It is also common to use the word heat to describe thermal energy, which is the energy contained in a substance as a result of its temperature. A hot object is described as containing more thermal energy or heat than a cold object of equal mass and composition. Meteorologists subdivide heat into two categories: latent heat and sensible heat.

Latent Heat

Heat is released or absorbed when water changes from one state of matter to another, a process called a phase change. For example, a phase change occurs when liquid water evaporates and becomes water vapor. During the process of evaporation, heat from the surroundings (environment) is absorbed by liquid water, causing its molecules to vibrate more rapidly. When the rate of vibration is great enough to overcome the surface tension holding together the water molecules, some of the molecules escape (evaporate) and become water vapor. Because the most energetic (fastest-moving) molecules escape, the average kinetic energy (temperature) of the remaining liquid water decreases. Therefore, evaporation is considered a cooling process because it removes heat from the environment. The cooling effect of evaporation is something you certainly have experienced upon stepping out, dripping wet, from a swimming pool or shower.

During evaporation, the energy absorbed by the escaping water vapor molecules is called latent heat (latent = to lie hidden). The term latent is used to describe this phenomenon because the thermal energy (heat) required to evaporate the water is stored, or “hidden,” within the escaping water vapor. The latent heat stored in water vapor is eventually released, usually to the atmosphere, during condensation—when water vapor returns to its liquid state during cloud formation. Therefore, condensation, the opposite of evaporation, returns energy to the environment and is considered a warming process.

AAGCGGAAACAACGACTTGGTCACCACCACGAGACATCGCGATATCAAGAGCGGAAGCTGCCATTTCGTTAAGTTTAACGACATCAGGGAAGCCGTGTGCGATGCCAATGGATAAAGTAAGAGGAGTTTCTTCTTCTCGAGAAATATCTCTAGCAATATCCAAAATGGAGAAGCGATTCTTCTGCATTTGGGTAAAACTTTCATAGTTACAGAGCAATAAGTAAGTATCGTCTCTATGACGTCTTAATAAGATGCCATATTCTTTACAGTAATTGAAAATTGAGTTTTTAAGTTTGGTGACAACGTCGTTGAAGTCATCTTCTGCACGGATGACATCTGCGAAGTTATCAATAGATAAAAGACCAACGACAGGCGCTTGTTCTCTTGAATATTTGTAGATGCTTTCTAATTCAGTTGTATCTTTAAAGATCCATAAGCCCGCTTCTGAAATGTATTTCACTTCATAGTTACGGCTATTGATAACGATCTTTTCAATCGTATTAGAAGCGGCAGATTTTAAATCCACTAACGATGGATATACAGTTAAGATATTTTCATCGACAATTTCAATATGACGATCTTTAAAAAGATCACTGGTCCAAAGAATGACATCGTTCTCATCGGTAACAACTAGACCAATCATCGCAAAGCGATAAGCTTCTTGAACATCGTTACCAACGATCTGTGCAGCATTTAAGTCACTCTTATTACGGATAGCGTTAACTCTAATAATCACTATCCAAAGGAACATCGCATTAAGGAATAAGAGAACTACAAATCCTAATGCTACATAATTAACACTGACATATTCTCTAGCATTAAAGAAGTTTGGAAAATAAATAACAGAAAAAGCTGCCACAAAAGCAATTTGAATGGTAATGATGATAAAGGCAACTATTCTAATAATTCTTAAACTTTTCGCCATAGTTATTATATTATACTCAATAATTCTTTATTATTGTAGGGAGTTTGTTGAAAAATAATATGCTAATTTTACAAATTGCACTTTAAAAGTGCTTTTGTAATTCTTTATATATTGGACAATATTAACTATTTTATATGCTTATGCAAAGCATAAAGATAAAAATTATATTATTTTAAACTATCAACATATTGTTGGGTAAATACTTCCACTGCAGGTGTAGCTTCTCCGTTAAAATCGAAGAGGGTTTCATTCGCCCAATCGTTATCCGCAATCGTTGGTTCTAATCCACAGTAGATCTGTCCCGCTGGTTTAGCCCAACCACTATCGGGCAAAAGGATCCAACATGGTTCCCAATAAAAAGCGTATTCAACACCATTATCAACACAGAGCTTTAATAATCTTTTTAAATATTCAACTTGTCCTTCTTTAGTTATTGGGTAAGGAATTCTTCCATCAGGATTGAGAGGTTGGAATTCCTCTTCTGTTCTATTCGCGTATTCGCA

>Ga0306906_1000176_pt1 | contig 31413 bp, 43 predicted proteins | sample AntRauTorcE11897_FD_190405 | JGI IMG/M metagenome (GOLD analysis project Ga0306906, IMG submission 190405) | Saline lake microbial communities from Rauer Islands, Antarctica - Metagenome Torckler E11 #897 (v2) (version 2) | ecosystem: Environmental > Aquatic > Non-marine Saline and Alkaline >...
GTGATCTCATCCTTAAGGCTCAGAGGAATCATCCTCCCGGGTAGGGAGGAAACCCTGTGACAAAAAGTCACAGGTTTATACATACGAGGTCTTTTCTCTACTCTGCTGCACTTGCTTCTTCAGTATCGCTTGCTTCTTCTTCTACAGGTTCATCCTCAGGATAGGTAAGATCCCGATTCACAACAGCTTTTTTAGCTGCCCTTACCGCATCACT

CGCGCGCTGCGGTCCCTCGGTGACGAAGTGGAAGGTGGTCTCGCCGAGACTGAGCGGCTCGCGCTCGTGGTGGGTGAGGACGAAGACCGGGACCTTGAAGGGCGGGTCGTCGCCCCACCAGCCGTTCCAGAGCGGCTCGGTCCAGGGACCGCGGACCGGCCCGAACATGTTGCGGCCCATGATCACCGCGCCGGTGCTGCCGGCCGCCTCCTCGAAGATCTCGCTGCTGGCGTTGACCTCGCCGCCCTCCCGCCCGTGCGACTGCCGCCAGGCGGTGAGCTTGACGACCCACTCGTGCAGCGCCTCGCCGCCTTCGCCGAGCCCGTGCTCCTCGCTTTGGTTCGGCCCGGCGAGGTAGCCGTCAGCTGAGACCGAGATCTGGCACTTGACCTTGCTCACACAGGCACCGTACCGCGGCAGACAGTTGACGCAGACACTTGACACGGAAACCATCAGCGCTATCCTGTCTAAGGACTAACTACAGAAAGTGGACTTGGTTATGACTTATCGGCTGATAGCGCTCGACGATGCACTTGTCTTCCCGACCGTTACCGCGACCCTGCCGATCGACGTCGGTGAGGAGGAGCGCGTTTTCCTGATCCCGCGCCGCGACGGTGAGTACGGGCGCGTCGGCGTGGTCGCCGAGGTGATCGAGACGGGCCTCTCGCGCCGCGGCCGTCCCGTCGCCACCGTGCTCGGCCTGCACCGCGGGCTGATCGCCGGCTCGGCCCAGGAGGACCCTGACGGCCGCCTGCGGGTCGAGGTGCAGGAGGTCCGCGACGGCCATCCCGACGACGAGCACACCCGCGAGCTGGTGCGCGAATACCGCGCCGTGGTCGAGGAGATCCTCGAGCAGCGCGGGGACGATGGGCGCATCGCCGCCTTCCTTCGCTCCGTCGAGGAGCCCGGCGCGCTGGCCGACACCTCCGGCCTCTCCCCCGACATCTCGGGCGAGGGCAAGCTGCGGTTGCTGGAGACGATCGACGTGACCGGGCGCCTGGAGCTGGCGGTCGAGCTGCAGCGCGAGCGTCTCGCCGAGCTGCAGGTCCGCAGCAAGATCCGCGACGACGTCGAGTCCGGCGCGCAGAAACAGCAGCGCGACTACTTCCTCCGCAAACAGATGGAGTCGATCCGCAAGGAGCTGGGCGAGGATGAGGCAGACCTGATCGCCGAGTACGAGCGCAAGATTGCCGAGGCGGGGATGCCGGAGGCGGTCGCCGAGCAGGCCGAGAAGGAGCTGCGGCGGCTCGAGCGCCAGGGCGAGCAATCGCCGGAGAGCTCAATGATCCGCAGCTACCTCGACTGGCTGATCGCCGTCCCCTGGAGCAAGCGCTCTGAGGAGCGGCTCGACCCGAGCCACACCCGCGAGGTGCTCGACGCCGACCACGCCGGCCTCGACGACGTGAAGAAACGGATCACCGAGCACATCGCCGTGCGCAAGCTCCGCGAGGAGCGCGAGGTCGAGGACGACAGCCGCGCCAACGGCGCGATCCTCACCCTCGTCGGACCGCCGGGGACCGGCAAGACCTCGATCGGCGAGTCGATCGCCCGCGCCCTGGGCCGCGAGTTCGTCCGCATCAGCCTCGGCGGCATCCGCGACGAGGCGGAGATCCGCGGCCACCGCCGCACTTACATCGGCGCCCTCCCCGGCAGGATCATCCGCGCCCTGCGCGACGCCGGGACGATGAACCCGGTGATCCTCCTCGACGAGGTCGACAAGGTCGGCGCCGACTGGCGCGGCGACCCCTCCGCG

Through the combined processes of evaporation and condensation, latent heat transports large amounts of energy from Earth’s surface, mainly the oceans, to the atmosphere. The importance of latent heat in atmosphere processes will be explored in Chapter 4.

Keep in mind that latent heat is exchanged between the environment and water molecules anytime water undergoes a phase change. Figure 2.10 illustrates the phase changes water undergoes; some involve the absorption and storage of latent heat, while the opposite processes release latent heat back to the environment. For example, when water vapor condenses and releases heat to the atmosphere, this is referred to as latent heat of condensation.

Figure 2.10
Latent heat is either absorbed or released by each of these phase changes

Sensible Heat

In contrast to latent heat, sensible heat is the heat that we can feel and measure with a thermometer but that does not involve a phase change. It is called sensible heat because it can be “sensed.” On a clear summer day, the sunlight that is absorbed by the atmosphere, or by your exposed skin, will cause an increase in temperature. Like latent heat, sensible heat can be transported from one location to another. Warm air that originates over the Gulf of Mexico and flows into the Great Plains in the winter is one example.

Section Glossary

Section Summary

Section Study Questions

Try to answer the following questions on your own, then click the question to see the correct answer.

Define kinetic energy, potential energy, and temperature.

Kinetic energy is energy associated with an object by virtue of its motion. Hurricane winds possess more kinetic energy than do localized breezes because of their larger scale and greater velocities. Potential energy has the potential or capacity to do work. Temperature is a measure of the average kinetic energy of the atoms or molecules in a substance.

Briefly describe how latent heat is transferred from Earth’s surface to the atmosphere.

Liquid water is evaporated from Earth’s land–sea surface. The latent heat energy stored in this water vapor is released into the atmosphere whenever the water vapor condenses.

Compare latent heat and sensible heat.

Latent heat is the “hidden” heat energy stored or released when water changes from one state into another. The release of heat energy in the atmosphere when water vapor returns to its liquid state would be an example. Sensible heat is the heat we can feel and measure with a thermometer (it can be “sensed”). People living adjacent to the Gulf of Mexico can testify to this sensible heat that flows out of the Gulf into the surrounding states, giving them their “muggy” summers.